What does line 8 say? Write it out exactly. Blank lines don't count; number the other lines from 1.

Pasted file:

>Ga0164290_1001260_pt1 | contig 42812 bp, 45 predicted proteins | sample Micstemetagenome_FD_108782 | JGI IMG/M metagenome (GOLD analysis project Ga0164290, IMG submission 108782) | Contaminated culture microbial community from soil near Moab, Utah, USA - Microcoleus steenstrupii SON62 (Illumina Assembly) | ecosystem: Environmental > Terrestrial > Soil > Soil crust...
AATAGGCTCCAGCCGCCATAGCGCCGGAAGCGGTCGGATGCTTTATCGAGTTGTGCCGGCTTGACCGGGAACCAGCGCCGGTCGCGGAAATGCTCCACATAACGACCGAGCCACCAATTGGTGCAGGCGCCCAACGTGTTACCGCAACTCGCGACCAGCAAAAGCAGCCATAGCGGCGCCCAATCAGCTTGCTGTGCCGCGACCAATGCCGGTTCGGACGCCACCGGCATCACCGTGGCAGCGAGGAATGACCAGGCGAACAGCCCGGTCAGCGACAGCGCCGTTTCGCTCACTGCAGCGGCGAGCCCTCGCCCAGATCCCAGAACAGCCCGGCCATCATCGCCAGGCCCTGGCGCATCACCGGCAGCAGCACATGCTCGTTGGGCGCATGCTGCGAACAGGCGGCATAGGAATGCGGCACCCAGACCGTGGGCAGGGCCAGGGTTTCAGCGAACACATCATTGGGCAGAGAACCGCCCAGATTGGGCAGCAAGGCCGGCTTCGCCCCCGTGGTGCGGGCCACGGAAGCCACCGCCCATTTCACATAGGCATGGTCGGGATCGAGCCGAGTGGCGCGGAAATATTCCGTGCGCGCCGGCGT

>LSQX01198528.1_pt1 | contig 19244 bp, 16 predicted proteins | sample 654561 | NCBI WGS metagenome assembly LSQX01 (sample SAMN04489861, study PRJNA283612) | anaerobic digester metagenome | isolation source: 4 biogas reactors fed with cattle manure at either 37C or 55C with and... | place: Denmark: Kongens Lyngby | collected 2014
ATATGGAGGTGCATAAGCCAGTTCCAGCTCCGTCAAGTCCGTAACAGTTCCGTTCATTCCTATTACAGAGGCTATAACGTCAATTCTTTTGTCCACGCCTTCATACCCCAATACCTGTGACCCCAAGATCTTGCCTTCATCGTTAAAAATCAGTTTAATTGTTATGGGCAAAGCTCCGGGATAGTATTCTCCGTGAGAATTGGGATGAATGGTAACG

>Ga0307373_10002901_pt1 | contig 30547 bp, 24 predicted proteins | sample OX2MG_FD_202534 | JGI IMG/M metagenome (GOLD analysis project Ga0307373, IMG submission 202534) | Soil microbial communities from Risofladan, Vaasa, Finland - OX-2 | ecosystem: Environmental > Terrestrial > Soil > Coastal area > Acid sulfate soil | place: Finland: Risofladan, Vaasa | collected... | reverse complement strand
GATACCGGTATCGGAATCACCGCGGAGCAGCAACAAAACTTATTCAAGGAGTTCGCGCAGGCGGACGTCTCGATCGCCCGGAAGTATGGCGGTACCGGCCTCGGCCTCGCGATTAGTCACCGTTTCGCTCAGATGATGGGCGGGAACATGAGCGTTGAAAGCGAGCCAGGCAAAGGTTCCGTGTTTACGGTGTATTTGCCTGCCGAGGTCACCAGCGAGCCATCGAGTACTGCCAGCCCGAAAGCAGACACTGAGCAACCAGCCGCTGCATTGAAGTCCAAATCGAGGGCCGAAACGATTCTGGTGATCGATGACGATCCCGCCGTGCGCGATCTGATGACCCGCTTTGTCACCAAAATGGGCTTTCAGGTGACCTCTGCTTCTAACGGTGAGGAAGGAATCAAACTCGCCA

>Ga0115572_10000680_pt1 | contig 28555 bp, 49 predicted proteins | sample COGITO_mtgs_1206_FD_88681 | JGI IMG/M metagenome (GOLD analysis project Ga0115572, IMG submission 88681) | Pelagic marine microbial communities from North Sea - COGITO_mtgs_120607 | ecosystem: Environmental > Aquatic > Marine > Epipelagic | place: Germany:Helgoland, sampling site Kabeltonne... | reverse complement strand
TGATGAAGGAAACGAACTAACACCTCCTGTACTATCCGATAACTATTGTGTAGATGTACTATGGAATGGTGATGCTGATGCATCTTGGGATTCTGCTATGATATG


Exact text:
TGATGAAGGAAACGAACTAACACCTCCTGTACTATCCGATAACTATTGTGTAGATGTACTATGGAATGGTGATGCTGATGCATCTTGGGATTCTGCTATGATATG